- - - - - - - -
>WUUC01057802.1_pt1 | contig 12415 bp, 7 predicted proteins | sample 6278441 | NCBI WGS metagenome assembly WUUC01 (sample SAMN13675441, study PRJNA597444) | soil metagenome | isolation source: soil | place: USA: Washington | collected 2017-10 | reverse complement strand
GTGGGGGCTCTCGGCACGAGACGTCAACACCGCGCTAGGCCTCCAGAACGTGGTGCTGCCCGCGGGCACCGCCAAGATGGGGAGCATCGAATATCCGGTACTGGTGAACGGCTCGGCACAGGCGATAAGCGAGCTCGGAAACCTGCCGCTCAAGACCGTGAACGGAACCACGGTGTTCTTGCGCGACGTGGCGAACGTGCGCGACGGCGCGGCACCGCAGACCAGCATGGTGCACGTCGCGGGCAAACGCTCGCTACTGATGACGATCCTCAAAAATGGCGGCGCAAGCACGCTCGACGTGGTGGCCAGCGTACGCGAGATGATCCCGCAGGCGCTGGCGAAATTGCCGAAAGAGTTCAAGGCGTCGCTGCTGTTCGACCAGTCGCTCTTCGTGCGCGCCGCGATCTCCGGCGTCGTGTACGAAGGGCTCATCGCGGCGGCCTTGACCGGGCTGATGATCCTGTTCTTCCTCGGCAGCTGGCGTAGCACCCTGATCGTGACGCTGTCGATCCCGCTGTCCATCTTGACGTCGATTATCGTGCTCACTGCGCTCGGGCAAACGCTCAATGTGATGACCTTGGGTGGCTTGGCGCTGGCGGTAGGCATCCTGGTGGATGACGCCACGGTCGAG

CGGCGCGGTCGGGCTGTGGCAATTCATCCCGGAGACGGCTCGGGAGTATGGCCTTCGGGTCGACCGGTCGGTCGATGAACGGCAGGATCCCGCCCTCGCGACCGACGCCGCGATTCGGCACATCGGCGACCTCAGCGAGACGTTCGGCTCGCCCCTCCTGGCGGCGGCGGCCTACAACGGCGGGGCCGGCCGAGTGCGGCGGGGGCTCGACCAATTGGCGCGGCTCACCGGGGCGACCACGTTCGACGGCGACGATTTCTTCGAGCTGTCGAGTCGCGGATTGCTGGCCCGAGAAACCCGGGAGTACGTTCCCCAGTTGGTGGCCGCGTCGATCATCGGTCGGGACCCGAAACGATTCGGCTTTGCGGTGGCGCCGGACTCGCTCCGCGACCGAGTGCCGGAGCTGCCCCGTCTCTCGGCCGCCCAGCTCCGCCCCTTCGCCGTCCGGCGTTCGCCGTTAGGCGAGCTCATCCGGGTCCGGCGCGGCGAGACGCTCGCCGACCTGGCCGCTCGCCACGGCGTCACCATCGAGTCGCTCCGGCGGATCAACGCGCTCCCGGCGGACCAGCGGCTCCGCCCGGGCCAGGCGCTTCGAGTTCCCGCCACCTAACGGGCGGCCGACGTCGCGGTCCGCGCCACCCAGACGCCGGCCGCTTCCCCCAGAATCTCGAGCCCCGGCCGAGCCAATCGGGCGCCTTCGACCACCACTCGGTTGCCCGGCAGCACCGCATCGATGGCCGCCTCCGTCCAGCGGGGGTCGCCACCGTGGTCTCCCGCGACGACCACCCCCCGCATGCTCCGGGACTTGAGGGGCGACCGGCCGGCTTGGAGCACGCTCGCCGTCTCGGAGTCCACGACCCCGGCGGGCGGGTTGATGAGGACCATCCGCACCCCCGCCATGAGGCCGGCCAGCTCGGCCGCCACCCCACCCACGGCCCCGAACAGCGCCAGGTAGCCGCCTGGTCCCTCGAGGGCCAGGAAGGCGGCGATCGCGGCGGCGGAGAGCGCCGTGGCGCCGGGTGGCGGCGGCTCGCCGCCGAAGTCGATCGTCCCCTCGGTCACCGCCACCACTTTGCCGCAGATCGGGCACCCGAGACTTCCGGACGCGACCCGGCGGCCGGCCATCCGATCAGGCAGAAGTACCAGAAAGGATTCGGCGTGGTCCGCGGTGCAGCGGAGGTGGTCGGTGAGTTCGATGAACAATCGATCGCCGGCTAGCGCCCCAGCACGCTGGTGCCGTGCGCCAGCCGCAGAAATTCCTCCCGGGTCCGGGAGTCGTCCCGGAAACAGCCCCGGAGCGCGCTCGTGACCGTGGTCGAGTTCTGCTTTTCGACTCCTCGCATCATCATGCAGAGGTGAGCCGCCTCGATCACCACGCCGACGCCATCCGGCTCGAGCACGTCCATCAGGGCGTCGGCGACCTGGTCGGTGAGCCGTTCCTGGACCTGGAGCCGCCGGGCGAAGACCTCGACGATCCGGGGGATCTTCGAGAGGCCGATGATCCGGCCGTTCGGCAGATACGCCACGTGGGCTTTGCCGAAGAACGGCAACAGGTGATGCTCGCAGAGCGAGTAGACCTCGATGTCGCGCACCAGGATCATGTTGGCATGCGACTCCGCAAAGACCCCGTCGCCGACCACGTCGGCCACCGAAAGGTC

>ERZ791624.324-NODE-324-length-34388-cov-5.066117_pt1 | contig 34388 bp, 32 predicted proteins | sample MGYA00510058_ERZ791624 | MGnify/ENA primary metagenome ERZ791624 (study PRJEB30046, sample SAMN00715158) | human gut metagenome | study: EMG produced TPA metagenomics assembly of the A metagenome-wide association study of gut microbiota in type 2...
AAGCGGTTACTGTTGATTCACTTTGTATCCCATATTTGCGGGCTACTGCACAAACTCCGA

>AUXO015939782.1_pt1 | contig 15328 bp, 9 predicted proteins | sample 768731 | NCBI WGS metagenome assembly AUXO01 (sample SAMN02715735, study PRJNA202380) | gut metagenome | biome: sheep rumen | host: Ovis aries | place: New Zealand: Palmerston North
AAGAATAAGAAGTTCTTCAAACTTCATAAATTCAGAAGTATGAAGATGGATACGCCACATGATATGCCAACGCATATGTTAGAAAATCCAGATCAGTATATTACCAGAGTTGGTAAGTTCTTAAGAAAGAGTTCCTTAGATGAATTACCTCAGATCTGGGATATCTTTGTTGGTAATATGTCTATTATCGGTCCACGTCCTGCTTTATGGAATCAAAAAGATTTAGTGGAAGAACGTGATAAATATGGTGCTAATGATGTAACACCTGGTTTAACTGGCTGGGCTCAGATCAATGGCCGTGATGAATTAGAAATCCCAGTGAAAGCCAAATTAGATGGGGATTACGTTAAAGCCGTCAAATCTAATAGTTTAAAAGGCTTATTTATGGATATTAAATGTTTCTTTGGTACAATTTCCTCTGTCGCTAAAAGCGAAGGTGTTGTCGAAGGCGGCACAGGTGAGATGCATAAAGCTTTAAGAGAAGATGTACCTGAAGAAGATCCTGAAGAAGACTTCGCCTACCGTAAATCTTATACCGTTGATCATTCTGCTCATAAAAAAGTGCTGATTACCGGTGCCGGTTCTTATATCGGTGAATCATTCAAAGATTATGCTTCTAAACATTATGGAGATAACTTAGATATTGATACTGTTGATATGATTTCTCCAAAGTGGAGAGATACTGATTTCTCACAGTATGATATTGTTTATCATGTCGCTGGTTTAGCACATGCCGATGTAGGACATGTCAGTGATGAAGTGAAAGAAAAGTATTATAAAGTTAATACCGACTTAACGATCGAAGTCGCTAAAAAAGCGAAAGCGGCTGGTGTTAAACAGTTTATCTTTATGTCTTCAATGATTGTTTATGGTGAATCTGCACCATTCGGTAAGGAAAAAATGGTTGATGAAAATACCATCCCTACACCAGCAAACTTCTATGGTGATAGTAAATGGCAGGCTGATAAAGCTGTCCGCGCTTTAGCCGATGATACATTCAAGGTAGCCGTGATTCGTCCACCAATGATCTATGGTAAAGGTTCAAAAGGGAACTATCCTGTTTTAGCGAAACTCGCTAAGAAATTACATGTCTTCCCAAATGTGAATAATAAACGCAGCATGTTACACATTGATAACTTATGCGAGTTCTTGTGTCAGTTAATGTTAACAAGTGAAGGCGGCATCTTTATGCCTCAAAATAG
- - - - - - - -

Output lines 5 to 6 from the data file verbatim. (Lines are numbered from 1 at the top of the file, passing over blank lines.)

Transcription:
AAGCGGTTACTGTTGATTCACTTTGTATCCCATATTTGCGGGCTACTGCACAAACTCCGA

>AUXO015939782.1_pt1 | contig 15328 bp, 9 predicted proteins | sample 768731 | NCBI WGS metagenome assembly AUXO01 (sample SAMN02715735, study PRJNA202380) | gut metagenome | biome: sheep rumen | host: Ovis aries | place: New Zealand: Palmerston North